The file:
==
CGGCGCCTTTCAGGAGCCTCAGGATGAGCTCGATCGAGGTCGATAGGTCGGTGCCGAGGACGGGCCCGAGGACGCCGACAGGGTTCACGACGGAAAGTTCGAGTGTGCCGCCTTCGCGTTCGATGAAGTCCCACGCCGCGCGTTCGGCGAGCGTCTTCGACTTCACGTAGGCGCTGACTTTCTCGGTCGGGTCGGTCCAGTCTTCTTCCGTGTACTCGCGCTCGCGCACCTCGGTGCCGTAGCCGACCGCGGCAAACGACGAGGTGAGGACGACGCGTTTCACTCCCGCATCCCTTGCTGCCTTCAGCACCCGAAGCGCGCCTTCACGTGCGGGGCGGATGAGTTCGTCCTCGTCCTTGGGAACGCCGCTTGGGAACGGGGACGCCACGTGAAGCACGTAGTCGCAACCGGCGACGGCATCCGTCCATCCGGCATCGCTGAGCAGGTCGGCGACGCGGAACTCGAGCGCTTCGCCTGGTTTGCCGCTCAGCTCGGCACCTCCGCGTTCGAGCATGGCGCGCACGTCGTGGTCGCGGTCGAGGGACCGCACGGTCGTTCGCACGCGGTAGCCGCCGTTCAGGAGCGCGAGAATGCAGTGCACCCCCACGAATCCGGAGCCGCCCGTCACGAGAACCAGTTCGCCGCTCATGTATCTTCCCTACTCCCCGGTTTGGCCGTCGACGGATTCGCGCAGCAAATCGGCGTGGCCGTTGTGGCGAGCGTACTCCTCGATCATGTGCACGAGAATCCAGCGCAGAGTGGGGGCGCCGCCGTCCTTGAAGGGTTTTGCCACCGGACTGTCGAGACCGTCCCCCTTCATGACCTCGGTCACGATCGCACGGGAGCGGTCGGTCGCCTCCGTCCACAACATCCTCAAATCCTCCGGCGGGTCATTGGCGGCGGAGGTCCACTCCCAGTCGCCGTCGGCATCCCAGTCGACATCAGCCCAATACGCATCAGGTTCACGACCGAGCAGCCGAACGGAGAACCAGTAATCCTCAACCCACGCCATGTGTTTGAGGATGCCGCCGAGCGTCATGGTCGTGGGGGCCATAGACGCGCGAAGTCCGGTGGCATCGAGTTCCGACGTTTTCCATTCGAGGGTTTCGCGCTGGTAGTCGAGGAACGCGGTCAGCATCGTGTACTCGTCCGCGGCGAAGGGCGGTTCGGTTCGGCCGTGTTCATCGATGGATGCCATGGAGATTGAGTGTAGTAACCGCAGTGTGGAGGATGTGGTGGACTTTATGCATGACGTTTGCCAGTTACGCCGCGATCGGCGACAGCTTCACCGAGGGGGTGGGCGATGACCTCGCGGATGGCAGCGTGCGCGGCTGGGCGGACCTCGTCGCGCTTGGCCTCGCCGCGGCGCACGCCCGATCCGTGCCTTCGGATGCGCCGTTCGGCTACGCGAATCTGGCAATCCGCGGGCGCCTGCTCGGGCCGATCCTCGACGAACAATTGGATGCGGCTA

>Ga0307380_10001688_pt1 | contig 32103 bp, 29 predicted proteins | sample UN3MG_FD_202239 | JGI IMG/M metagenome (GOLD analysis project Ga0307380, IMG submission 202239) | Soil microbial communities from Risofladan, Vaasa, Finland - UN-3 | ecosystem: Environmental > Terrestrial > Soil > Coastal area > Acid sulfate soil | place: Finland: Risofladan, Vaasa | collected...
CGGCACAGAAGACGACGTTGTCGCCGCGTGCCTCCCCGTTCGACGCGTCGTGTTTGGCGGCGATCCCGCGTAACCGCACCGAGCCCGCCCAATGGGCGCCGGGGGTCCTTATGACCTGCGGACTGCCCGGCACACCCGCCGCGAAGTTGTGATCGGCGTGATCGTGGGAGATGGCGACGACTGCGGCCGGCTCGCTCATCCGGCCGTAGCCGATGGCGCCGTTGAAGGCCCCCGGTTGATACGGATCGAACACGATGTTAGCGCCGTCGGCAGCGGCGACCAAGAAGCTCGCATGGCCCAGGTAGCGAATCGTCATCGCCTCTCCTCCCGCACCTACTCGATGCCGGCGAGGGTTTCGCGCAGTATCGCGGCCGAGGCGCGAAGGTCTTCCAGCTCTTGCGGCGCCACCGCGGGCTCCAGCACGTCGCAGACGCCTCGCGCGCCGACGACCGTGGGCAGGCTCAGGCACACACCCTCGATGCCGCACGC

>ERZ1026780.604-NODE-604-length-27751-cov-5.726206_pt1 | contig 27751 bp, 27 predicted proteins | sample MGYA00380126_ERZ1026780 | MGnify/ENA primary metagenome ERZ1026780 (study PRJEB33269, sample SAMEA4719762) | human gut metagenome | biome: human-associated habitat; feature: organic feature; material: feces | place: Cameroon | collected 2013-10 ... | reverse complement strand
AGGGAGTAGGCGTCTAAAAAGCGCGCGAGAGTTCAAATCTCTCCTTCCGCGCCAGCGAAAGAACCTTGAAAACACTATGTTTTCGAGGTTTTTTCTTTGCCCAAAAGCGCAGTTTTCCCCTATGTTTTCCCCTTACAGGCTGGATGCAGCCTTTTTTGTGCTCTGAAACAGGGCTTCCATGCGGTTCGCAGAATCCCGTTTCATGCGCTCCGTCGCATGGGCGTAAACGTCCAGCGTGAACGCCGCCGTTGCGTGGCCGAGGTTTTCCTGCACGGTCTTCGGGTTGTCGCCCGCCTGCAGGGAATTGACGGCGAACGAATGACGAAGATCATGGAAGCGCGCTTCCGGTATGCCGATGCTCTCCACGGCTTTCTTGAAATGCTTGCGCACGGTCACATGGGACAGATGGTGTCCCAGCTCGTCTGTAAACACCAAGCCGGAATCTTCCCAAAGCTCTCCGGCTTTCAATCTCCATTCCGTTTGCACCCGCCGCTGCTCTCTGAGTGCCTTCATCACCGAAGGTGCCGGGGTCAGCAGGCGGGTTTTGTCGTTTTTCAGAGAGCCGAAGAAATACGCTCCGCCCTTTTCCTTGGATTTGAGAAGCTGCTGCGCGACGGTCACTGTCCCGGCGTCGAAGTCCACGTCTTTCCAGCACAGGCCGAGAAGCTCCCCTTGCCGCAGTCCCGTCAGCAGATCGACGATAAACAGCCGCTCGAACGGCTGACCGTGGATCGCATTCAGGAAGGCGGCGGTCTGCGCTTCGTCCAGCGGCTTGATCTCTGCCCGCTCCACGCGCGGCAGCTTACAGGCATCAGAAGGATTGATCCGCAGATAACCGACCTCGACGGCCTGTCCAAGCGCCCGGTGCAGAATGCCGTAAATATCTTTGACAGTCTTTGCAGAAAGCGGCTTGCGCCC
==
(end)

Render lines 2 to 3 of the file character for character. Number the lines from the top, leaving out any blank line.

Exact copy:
>Ga0307380_10001688_pt1 | contig 32103 bp, 29 predicted proteins | sample UN3MG_FD_202239 | JGI IMG/M metagenome (GOLD analysis project Ga0307380, IMG submission 202239) | Soil microbial communities from Risofladan, Vaasa, Finland - UN-3 | ecosystem: Environmental > Terrestrial > Soil > Coastal area > Acid sulfate soil | place: Finland: Risofladan, Vaasa | collected...
CGGCACAGAAGACGACGTTGTCGCCGCGTGCCTCCCCGTTCGACGCGTCGTGTTTGGCGGCGATCCCGCGTAACCGCACCGAGCCCGCCCAATGGGCGCCGGGGGTCCTTATGACCTGCGGACTGCCCGGCACACCCGCCGCGAAGTTGTGATCGGCGTGATCGTGGGAGATGGCGACGACTGCGGCCGGCTCGCTCATCCGGCCGTAGCCGATGGCGCCGTTGAAGGCCCCCGGTTGATACGGATCGAACACGATGTTAGCGCCGTCGGCAGCGGCGACCAAGAAGCTCGCATGGCCCAGGTAGCGAATCGTCATCGCCTCTCCTCCCGCACCTACTCGATGCCGGCGAGGGTTTCGCGCAGTATCGCGGCCGAGGCGCGAAGGTCTTCCAGCTCTTGCGGCGCCACCGCGGGCTCCAGCACGTCGCAGACGCCTCGCGCGCCGACGACCGTGGGCAGGCTCAGGCACACACCCTCGATGCCGCACGC